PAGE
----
As the company grows, so does the need to hire more people and/ or do more with less. The cloud has become the go-to for cost conscience companies who want to keep headcount and infrastructure costs low while having access to their data 24/7/365. Cloud computing allows a companies’ data to be stored securely in the cloud and removes the worry of building server rooms, managing disaster recovery measures, or hiring an IT staff. Scalability is key to growth while keeping expenses down. Choosing a cloud-based ERP system allows companies to scale up without having to add additional human resources. Those who prefer to keep their data in their own hands are free to utilize an onsite solution as well with their own IT admins and data centers. Life science companies have the option to go either way with their ERP system — through the air or on the ground.
Regulations set by the FDA, known as GMP (Good Manufacturing Practices), provide valuable oversight to the products that life sciences companies produce. Most of the products life science companies produce either go into the body or affect the body in some manner and the FDA strives to ensure that these products are in the best interest of the consumer. Therefore, companies are required to manufacture the product to a certain level of quality otherwise the FDA will not approve the product. Some ERP vendors, such as QAD, have studied the FDA regulations closely to develop functionality that addresses the FDA’s specific requirements.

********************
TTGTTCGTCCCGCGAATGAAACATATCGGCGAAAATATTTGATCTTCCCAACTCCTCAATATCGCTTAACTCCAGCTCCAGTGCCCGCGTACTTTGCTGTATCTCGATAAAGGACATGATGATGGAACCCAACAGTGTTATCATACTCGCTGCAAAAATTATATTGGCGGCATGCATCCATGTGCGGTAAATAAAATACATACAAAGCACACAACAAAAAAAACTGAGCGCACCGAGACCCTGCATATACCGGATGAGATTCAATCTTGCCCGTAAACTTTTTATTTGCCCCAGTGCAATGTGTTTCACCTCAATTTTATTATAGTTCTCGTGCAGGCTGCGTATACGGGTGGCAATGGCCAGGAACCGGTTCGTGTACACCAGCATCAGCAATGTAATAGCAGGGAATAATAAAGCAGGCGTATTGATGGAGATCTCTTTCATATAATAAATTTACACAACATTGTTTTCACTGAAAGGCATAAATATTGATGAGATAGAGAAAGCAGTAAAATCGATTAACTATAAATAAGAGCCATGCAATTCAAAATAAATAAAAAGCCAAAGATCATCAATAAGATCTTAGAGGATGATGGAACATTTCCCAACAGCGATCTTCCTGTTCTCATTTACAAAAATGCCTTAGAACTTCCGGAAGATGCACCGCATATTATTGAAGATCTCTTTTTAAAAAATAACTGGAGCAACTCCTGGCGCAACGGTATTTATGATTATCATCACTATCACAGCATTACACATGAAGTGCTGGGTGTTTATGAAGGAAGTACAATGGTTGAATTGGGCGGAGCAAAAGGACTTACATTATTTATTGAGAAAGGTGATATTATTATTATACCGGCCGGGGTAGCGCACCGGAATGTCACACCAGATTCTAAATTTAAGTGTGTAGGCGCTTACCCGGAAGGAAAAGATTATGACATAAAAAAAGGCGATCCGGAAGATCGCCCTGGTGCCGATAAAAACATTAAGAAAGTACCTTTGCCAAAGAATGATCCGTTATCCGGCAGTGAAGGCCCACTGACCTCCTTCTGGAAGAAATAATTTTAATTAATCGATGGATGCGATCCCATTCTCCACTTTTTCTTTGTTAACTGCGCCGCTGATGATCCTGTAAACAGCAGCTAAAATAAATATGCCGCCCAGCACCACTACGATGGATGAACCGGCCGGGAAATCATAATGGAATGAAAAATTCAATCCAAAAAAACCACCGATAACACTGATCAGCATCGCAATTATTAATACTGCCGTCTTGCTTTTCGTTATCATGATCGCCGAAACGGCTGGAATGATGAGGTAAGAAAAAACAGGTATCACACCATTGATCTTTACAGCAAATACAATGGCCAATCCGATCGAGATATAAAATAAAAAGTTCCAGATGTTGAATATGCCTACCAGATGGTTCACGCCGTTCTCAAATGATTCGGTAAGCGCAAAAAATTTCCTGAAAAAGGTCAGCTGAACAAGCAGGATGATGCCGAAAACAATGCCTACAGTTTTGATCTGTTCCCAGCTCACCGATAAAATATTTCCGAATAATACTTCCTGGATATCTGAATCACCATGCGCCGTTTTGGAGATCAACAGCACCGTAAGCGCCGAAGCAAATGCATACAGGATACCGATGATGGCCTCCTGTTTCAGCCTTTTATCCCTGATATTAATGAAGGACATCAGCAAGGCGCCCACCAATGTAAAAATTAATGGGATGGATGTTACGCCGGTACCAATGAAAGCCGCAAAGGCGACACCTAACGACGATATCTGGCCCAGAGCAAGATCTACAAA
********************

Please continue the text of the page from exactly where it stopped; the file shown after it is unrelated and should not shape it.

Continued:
In case you haven’t yet gotten the message, ERP systems are not just for the big boys. Manufacturing companies of any size, even a mom and pop shop, can benefit from an ERP system as long as their focus is on long term sustained growth, such as true with Life Science companies. Conversely, if a business is only looking to add 1 to 2 people over a five-year period then an ERP system isn’t for them. The initial buy in for an ERP system averages around $100,000, so only companies with an appetite for strong growth need to consider buying and implementing an ERP system.
Again, I recommend that companies make the investment before they go commercial so the system is in place when they begin to grow the business. If a company waits until after they go commercial, the risk that they will become so bogged down with running the company that the ERP implementation will suffer. Secondly, the critical controls that ERP provides such as distribution, supply chain, invoicing, etc. need to be in place on the first day they begin shipping the product. Without an ERP system, the efficiency and effectiveness of the business could suffer, causing problematic service, lost revenues or even regulatory non-compliance.
Today’s life science companies face unprecedented financial pressures, unique market demands and increasing compliance requirements. As the pace of business just keeps accelerating, growing life science companies need better, faster ways to manage vast repositories of data and information.
An ERP doesn’t have to be complicated and expensive to be effective. Industry-focused, integrated, affordable ERP systems offer growthoriented companies of all sizes costeffective options: